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Friday 02 November 2012 Updated: 05/11 10:17
A REVOLUTIONARY system which uses an antibacterial vapour to kill germs has been brought in as the latest weapon in the fight against a hospital superbug.
Hydrogen Peroxide Vapour (HPV) has been introduced by Worcestershire Acute Hospitals NHS Trust as it is in danger of breaching its target for the number of cases of Clostridium Difficile this year.
The system produces a vapour which rapidly kills all microorganisms, including spore forming bacteria which regular cleaning, no matter how vigorous, can leave behind. It can be used proactively to prevent infection or to stop outbreaks.
The move is in response to an increasing number of C Diff cases recorded in the county’s hospitals. Since April 45 cases have been reported against a target of just 52.
If the Trust goes above the number it could prove a costly problem as they will be penalised up to £450,000 for each case over the limit.
Other measures being put in place to tackle the problem include timely testing of patients with symptoms, particularly those at high risk, a greater emphasis on hand washing as well as the use of alcohol hand rub and working with GPs in the community to limit the use of antibiotics.
C Diff occurs naturally in the gut of some people and develops when competing bacteria in the gut flora has been wiped out by antibiotics. It is also passed on from patient to patient in hospital.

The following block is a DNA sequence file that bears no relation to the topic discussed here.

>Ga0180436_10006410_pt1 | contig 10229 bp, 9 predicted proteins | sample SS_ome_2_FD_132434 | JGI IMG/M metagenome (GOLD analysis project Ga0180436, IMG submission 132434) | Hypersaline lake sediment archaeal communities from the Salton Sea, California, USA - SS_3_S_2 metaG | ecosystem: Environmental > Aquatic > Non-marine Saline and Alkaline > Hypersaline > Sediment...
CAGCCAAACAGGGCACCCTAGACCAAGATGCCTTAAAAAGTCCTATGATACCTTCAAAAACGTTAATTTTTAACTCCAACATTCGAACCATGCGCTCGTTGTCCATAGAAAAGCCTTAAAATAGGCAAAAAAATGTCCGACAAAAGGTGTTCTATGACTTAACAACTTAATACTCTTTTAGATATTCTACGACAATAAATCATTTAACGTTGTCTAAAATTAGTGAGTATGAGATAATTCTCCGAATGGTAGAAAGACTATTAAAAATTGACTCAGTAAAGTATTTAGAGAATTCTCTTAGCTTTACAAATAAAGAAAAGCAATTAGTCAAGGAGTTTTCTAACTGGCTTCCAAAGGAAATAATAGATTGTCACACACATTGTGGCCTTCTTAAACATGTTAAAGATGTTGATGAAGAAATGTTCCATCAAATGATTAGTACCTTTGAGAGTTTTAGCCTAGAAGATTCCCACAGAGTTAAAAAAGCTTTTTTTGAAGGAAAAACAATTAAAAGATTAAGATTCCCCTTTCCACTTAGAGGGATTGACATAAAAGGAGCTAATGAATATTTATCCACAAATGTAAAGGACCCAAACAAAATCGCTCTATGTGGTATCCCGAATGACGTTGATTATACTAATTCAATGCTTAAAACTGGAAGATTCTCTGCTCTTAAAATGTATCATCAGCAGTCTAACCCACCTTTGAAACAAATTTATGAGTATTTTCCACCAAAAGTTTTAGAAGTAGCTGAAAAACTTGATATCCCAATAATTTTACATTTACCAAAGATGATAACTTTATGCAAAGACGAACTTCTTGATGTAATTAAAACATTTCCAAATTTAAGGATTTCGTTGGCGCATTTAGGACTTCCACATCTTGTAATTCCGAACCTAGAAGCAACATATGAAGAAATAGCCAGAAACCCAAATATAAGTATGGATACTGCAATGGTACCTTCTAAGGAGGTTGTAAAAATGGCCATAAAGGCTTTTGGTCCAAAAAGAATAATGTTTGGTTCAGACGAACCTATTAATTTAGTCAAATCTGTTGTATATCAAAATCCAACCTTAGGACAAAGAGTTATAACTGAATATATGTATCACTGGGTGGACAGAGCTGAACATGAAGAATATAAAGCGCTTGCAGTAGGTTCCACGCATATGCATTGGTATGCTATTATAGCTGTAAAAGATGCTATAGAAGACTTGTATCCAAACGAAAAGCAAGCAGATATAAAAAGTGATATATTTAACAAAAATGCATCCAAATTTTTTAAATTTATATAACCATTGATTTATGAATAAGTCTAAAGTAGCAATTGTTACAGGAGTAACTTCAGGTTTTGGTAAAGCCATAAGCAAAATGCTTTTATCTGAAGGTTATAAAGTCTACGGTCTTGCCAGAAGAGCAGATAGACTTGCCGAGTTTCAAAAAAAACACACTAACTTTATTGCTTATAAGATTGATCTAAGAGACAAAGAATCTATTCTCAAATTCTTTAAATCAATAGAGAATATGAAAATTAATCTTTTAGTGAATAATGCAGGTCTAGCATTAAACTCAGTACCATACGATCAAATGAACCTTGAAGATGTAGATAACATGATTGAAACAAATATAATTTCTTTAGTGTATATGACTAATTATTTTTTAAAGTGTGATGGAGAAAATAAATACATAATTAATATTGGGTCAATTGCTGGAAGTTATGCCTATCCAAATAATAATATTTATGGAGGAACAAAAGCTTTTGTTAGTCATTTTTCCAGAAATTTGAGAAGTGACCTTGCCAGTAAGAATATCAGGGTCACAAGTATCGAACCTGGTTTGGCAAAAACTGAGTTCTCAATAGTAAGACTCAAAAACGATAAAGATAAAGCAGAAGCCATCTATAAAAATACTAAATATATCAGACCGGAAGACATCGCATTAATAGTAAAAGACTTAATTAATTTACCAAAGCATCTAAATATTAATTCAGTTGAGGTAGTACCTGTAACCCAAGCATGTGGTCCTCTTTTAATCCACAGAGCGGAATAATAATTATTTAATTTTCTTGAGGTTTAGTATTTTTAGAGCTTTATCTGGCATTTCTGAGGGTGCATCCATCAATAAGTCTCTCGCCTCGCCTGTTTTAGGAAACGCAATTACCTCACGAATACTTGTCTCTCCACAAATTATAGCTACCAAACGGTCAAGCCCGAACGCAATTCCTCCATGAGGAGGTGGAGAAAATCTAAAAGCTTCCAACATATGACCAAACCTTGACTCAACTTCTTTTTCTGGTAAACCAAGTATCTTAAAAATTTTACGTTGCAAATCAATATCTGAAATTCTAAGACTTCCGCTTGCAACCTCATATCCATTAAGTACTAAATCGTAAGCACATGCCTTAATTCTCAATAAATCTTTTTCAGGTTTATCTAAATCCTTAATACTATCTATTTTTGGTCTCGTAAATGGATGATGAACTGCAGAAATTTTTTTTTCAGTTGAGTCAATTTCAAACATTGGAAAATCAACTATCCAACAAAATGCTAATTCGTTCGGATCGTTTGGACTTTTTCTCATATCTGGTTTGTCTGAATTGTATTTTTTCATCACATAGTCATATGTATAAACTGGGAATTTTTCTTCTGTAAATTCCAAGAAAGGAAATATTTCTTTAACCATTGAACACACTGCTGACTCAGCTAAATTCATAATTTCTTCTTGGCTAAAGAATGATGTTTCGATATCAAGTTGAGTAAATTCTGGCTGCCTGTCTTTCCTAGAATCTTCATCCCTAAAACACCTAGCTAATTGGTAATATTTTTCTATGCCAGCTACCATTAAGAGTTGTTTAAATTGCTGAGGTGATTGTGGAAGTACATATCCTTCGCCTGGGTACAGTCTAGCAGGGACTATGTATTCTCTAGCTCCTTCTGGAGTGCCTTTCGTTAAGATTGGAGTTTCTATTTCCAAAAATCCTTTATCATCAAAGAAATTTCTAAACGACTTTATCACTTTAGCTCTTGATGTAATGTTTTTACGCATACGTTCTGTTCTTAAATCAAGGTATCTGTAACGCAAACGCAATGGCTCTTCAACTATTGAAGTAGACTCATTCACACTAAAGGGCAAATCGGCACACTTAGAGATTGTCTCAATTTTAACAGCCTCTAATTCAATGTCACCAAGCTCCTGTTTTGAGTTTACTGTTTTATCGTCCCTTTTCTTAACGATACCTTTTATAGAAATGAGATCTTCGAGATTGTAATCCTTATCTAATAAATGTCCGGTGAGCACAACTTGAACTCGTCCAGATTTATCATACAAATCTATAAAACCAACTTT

Despite the current rise, the number of cases of C Diff within Worcestershire’s hospitals have plummeted by 67 per cent since 2008.
Prof Julian Bion, associate non-executive director for the Trust, said they would do everything possible to limit the number of cases but it was difficult to eradicate and could not be solved by the Trust alone.
“We see this as a health economy wide problem,” he told a meeting of the Trust’s board on Wednesday (October 31).
“Worcestershire Acute Trust has improved over the years but that’s not good enough from the point of view that the Trust will exceed the maximum prescribed number set by the Strategic Health Authority, even tough I don’t think that’s rooted in any particular science.
“The end story is we want to ensure patients don’t get C Diff although it’s difficult to eradicate. It’s like turning an oil tanker, it will take time.”
Stewart Messer, the Trust’s chief operating officer, said as 96 per cent of all patients diagnosed with C Diff were emergency admissions, the increased demand for emergency care could partly explain the increase.
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